Groundnut improvement: use of genetic and genomic tools

Title 
Groundnut improvement: use of genetic and genomic tools 
Publication Type 
Journal Article 
Authors 
Janila P, Nigam SN, Pandey MK, Nagesh P, Varshney RK 
Year of Publication 
2013 
Volume 
Journal 
Frontiers in Plant Science 
Date Published 
2013 
URL 
http://www.ncbi.nlm.nih.gov/pmc/articles/PMC3580887/ 
Keywords 
Arachis hypogaea, Disease resistance, Genetic variability, genomic selection, Groundnut, molecular breeding, pedigree, Phenotyping, QTLs 
DOI 
10.3389/fpls.2013.00023 
Abstract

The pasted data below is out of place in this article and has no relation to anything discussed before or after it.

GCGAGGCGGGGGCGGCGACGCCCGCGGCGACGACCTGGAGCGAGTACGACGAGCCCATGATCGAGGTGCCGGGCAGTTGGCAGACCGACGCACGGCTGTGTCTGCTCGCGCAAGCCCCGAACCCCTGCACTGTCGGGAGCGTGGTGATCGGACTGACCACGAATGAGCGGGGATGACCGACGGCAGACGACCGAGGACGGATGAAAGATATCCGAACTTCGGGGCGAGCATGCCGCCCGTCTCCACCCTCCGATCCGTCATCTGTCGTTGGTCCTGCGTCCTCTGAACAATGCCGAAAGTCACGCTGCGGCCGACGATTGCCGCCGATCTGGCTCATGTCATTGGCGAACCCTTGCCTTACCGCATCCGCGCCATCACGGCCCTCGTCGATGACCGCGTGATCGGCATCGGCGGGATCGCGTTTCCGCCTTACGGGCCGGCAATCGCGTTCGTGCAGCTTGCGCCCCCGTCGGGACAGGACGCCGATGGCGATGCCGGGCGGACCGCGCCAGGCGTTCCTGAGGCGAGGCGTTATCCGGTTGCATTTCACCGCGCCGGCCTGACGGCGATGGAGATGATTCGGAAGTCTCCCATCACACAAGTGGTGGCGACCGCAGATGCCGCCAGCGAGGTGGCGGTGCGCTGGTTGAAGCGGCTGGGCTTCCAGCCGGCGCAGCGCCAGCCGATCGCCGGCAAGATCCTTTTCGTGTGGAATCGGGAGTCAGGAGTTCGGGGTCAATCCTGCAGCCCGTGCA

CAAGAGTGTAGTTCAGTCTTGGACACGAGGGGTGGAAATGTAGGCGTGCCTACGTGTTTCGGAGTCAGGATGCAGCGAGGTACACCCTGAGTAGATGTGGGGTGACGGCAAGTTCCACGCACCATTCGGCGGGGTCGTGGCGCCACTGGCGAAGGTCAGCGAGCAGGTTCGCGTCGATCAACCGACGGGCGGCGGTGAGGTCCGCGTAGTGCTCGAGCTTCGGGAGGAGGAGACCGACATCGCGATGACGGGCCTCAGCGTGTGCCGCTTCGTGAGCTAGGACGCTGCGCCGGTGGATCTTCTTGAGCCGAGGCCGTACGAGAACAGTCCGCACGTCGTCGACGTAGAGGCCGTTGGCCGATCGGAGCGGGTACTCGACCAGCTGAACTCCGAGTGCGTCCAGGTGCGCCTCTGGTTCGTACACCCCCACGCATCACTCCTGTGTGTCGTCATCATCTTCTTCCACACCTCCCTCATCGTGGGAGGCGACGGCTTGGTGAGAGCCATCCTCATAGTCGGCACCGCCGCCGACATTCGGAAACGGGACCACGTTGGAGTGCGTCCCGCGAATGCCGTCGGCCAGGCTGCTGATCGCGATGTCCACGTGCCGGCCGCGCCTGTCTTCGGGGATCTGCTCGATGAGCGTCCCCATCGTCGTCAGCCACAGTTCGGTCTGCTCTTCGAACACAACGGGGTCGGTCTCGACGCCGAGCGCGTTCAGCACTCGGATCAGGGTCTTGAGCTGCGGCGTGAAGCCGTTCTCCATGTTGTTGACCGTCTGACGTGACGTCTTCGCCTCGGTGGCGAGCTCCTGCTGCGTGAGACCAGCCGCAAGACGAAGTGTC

Groundnut (Arachis hypogaea L.), a self-pollinated legume is an important crop cultivated in 24 million ha world over for extraction of edible oil and food uses. The kernels are rich in oil (48-50%) and protein (25-28%), and are source of several vitamins, minerals, antioxidants, biologically active polyphenols, flavonoids, and isoflavones. Improved varieties of groundnut with high yield potential were developed and released for cultivation world over. The improved varieties belong to different maturity durations and possess resistance to diseases, tolerance to drought, enhanced oil content, and improved quality traits for food uses. Conventional breeding procedures along with the tools for phenotyping were largely used in groundnut improvement programs. Mutations were used to induce variability and wide hybridization was attempted to tap variability from wild species. Low genetic variability has been a bottleneck for groundnut improvement. The vast potential of wild species, reservoir of new alleles remains under-utilized. Development of linkage maps of groundnut during the last decade was followed by identification of markers and quantitative trait loci for the target traits. Consequently, the last decade has witnessed the deployment of molecular breeding approaches to complement the ongoing groundnut improvement programs in USA, China, India, and Japan. The other potential advantages of molecular breeding are the feasibility to target multiple traits for improvement and provide tools to tap new alleles from wild species. The first groundnut variety developed through marker-assisted back-crossing is a root-knot nematode-resistant variety, NemaTAM in USA. The uptake of molecular breeding approaches in groundnut improvement programs by NARS partners in India and many African countries is slow or needs to be initiated in part due to inadequate infrastructure, high genotyping costs, and human capacities. Availability of draft genome sequence for diploid (AA and BB) and tetraploid, AABB genome species of Arachis in coming years is expected to bring low-cost genotyping to the groundnut community that will facilitate use of modern genetics and breeding approaches such as genome-wide association studies for trait mapping and genomic selection for crop improvement.

 
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